The Tendrils of the Sweet Pea

The other day, I wrote a post which featured some clip art from Dover Publications https://silkannthreades.wordpress.com/2013/09/06/from-oostburg-to-christchurch-we-are-connected/.  This beautiful painting of sweet peas was also included in my free clip art sampler. The painting is by the Belgian Painter and Botanist, Pierre-Joseph Redouté, (1759-1840) who was nick named the “Raphael of flowers”. http://en.wikipedia.org/wiki/Pierre-Joseph_Redout%C3%A9

Sweet Peas by Pierre-Joseph Redouté

Sweet Peas by Pierre-Joseph Redouté

In floriography, or the language of flowers, the sweet pea represents ‘delicate pleasures’.  I am not sure what constitutes ‘delicate pleasures’, especially in Victorian terms when floriography was at its peak, but, as this interpretation comes from Kate Greenaway’s Language of Flowers, I shall assume it has an innocent and sweet meaning. Like a light kiss a mother might bestow on her child’s cheek, or a gentle, hand in hand, stroll with a loved one.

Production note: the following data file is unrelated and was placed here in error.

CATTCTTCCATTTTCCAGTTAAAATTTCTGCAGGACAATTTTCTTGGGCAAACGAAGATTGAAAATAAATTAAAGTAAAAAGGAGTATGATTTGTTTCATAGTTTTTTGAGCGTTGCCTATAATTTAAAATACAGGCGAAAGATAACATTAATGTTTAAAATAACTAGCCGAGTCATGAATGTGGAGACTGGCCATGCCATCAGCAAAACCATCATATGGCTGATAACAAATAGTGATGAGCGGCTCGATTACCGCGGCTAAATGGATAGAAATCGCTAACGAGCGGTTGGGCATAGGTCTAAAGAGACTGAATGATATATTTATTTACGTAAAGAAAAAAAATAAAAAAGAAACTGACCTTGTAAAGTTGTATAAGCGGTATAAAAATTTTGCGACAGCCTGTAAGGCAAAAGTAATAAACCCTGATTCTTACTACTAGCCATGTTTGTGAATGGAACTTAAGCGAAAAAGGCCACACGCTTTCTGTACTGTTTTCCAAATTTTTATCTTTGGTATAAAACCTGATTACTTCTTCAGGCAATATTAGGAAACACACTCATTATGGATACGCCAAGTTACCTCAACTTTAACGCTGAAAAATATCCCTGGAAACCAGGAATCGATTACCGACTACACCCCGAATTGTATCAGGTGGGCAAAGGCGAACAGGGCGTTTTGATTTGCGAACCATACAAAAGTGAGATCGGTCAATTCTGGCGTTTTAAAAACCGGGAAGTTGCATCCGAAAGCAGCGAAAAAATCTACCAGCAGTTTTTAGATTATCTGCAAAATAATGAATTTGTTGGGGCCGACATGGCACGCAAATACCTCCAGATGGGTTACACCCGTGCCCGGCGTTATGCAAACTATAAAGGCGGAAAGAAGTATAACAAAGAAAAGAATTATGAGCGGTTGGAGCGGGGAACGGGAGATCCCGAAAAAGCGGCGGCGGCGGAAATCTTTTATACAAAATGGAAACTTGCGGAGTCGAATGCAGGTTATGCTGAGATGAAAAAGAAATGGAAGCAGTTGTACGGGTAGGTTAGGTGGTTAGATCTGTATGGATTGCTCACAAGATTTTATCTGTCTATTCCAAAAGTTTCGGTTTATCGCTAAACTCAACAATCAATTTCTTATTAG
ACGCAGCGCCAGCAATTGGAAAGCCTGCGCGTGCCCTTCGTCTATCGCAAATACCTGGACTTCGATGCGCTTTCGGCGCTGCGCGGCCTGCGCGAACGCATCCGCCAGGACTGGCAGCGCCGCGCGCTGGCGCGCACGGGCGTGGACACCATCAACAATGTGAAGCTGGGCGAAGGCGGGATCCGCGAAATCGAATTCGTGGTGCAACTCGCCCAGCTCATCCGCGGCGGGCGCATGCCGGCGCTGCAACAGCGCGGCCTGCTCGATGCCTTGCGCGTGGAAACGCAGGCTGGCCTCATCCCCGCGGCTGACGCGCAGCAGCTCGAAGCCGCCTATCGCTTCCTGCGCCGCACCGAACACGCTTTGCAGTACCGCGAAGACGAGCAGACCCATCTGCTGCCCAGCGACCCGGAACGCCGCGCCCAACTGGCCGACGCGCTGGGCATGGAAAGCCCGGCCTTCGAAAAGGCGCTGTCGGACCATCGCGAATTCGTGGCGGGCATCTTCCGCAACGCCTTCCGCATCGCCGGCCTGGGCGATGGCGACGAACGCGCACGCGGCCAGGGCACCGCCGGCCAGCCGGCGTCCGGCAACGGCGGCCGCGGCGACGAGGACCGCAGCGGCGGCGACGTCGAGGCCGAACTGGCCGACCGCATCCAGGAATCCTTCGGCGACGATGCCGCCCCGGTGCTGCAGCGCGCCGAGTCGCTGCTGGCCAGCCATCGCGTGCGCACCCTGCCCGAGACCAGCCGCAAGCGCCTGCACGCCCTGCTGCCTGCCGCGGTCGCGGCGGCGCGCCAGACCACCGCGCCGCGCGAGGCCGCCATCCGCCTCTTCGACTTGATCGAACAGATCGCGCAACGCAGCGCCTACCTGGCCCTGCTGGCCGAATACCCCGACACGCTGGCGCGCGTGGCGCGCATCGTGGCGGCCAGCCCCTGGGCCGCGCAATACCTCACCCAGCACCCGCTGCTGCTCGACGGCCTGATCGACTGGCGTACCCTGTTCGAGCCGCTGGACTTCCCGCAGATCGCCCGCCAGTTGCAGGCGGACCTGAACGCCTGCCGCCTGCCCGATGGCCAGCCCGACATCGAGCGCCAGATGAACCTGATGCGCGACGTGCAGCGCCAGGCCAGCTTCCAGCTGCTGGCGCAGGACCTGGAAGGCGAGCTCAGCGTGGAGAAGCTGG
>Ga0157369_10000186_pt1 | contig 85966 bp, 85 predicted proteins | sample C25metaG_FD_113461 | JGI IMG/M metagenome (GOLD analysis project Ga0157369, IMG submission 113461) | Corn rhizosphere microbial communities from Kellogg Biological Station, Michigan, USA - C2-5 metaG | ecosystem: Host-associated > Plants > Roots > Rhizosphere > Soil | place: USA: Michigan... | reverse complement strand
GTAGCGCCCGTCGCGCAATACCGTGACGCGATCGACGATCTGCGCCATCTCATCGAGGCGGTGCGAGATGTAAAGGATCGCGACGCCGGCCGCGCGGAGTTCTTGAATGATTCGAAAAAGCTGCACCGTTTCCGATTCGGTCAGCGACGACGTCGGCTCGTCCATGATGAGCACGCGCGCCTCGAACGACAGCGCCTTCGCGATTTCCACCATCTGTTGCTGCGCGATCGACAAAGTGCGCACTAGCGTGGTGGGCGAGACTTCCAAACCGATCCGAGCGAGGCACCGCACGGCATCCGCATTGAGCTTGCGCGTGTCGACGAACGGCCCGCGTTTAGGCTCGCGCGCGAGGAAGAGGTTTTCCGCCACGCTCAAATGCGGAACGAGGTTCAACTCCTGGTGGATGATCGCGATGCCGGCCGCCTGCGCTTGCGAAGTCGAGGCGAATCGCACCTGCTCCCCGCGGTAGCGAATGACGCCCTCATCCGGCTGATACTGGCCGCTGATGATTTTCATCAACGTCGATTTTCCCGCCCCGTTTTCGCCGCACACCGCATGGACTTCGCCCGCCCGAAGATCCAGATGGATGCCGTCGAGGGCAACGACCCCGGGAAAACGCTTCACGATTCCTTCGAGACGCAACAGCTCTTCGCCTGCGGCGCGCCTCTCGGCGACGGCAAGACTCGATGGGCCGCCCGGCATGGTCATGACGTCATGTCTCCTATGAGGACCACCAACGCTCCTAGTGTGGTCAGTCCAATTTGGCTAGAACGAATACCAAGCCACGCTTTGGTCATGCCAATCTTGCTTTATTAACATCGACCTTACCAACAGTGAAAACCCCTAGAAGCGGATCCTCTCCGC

For me, the sweet peas are the sweetest of flowers. Some years I grow them in my garden.

Sweet Peas in my Garden

Sweet Peas in my Garden

They remind me of my grandfather, for the sweet pea was his favourite flower.

They remind me of my wedding day, when all I could find  for a bouquet, in the arid setting of Botswana, was a handful of sweet peas; surprisingly, and almost miraculously, brought forth, rich in colour and scent, from a monochrome, dry earth. On that day, they were, indeed, a delicate pleasure, and a precious connection to loved ones far away.